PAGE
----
Saturday, September 13, 2014

CRAIG EDWARD KELSO, Alan The Fireman



The cruelest thing one person can do to another is to play with their emotions.

Much worse than a barrel of a gun or a punch to the gut, fucking with another’s psychological make-up is ridiculously harsh.

I cannot claim with any sense of righteousness my never having done the above.

I have.

I have, and here’s where I qualify that statement, but I don’t believe I’ve ever done it on purpose. I know I have not.

My mother was toyed with, and I never forgot how she looked and how she felt.

It took her close to TWO decades to finally date, to see another man, after my father left. I think I was approaching 16, and I was wildly in love with Concha. Together Concha and I explored everything. We were inseparable. My mother, I am guessing, felt satisfied she’d done her maternal duty: I was happy, healthy, and successful. It was time for her to step out and reestablish herself as a woman.

As you can see by my picture(s), I am an ugly dude. But I look more like my father, I think. My mom was BEAUTIFUL when she was younger, but poor diet and smoking claimed a great part of her former beauty. With tastes restored after giving up cigarettes, mom’s ass began to spread. Broad in the stern. Mom, however, had a love of life, and everyone was attracted to her loving personality. When she would die only a few years later, the chapel was standing-room only, PACKED with people filled with tears. She was loved, and she was easy to love.

She decided to hit the single’s scene.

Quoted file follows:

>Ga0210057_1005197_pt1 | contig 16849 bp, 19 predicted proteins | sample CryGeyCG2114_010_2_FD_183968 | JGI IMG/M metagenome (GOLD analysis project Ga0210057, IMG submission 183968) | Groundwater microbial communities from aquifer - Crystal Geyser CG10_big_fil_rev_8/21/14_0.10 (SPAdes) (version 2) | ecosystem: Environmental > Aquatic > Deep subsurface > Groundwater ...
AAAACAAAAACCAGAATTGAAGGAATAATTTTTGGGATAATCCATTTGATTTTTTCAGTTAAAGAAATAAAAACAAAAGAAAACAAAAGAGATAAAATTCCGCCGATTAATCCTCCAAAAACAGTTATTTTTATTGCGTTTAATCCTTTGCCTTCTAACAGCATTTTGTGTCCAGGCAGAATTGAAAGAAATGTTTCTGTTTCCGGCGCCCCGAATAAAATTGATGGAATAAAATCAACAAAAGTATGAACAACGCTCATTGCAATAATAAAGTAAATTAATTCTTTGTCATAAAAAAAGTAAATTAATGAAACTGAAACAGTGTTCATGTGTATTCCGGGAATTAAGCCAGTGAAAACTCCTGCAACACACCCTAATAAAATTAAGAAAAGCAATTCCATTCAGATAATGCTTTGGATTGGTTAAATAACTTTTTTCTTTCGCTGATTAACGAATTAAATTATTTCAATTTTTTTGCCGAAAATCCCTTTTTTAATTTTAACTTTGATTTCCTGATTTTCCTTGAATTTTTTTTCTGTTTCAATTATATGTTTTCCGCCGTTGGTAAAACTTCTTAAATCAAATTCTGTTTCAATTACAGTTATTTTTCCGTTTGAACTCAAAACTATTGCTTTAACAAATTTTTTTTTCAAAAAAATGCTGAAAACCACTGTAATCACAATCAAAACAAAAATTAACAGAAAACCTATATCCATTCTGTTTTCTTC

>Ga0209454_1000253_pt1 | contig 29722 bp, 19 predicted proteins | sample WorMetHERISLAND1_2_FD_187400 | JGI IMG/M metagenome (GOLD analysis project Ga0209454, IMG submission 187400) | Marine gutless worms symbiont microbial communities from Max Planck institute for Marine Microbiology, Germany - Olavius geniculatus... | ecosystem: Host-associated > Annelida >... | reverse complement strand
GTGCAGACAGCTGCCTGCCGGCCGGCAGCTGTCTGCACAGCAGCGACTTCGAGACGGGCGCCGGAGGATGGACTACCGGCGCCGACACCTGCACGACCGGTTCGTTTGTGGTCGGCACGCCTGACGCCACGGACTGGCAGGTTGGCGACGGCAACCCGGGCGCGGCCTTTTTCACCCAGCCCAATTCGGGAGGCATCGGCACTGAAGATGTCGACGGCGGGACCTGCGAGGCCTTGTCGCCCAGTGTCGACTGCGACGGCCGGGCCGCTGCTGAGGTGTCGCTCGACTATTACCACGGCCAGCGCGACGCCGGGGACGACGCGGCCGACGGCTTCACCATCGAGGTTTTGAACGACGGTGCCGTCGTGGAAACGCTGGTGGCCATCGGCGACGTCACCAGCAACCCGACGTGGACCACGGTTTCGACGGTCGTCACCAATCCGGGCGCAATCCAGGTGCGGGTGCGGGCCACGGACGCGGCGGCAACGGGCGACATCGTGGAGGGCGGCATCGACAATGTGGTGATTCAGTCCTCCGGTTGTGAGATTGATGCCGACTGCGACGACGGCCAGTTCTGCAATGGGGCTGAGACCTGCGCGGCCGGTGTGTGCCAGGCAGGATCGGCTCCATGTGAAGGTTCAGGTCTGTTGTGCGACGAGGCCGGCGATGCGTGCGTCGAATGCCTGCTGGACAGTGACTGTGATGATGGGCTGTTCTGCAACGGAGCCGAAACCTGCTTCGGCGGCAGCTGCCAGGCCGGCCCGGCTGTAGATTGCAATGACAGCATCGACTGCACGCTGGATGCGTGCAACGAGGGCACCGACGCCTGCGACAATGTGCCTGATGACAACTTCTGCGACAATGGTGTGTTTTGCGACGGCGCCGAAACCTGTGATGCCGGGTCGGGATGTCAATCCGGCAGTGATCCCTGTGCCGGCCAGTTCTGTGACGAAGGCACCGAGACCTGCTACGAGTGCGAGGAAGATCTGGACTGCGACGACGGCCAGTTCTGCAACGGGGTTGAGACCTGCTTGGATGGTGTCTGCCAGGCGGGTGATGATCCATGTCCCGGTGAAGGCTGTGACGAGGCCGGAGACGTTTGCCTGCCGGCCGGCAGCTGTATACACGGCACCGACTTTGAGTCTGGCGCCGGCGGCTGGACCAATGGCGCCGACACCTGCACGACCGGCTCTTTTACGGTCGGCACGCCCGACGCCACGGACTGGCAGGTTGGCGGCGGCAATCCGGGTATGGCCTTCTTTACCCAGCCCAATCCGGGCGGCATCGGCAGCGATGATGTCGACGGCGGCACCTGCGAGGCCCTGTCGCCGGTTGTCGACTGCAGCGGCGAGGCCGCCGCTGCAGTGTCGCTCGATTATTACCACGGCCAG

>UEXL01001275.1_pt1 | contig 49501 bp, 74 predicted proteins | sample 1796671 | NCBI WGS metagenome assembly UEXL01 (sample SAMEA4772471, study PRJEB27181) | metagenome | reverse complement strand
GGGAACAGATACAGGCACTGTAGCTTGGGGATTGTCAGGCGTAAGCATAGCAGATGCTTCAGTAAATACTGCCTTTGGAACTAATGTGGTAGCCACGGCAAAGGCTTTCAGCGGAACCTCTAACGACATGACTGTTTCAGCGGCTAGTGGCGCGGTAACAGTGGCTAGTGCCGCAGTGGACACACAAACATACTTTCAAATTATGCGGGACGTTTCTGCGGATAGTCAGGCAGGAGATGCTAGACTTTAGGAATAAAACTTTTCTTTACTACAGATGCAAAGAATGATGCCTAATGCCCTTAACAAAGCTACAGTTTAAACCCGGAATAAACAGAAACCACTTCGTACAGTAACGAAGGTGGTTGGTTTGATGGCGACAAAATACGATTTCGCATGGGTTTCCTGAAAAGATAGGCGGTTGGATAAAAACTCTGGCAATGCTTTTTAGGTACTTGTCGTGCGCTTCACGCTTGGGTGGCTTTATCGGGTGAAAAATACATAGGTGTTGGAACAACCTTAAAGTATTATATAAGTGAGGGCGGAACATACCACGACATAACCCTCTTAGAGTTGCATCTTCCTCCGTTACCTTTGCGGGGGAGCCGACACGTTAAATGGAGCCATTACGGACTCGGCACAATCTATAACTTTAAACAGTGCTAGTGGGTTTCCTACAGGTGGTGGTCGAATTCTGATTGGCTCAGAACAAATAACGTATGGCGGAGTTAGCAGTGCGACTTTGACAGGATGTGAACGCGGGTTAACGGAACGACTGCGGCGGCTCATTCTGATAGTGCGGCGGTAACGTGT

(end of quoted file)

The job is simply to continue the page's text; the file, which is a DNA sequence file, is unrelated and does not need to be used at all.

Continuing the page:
One of the first nights out, she met a guy. Handsome. Charming. He liked to dance, and one thing I remember mom telling me about my father was how he never danced with her. Mom and I danced all the time, twirling around the apartment (and that turned out to be great practice for chicks – they LOVED that I liked to dance). Anyway, he was also a fireman. Alan. Yep, fucking Alan.

He came through the door, and I sized him up pretty quickly.

He called me “Pal.” Oi vey. Pal. He winked in my direction. He might have even sprinkled a few Chiefs and Hombres in there as well. He was that kind of dude. Men, to me, were honest and sincere, never on the make. So I instantly distrusted him. It was a primal distrust, and whenever I get that feeling, even today, I honor it. I know what I know, and I am usually right.

Mom was a smitten kitten. She liked his affability, and after so many years out of the game … she was not in good decision-making form. No, sir. She was easy prey.

The way I looked at it was at least she was experiencing a fundamentally important part of life (I probably wasn’t quite as philosophical, but you get the idea). She was out there, and that in and of itself was important.

I let my inherent skepticism go, and I quickly made an excuse to leave them alone.

My adolescence was spent in utter independence. I did my own thing. I left home at around 15, more or less, and never really looked back. I could basically take care of myself, and I liked making my own decisions. I came and went as I pleased. It wasn’t that I hated my mother. Far from it. I loved her, and I missed her, but I needed to be free.

A few days later, I returned home to check in.

Mom was prostrate on the couch.

She was dressed.

Her head was buried in the cushion. I knew she heard me enter, so now I was wondering why she didn’t acknowledge my presence. I was her world, and she was beyond excited, usually, when she saw me.

Not this time.

Her head turned slowly in my direction, and I could see her eyes were puffy and sadder than I ever remembered seeing them. I went to her, and I knelt, stroking her hair. She smiled and cried. Thinking back on it now, it was an incredibly beautiful moment.

Fucking Alan, the fireman. Hahahahaha. Dude hit it and quit it. Hahahaha. Piped mom down, and then skee-daddled. Hahahahaha.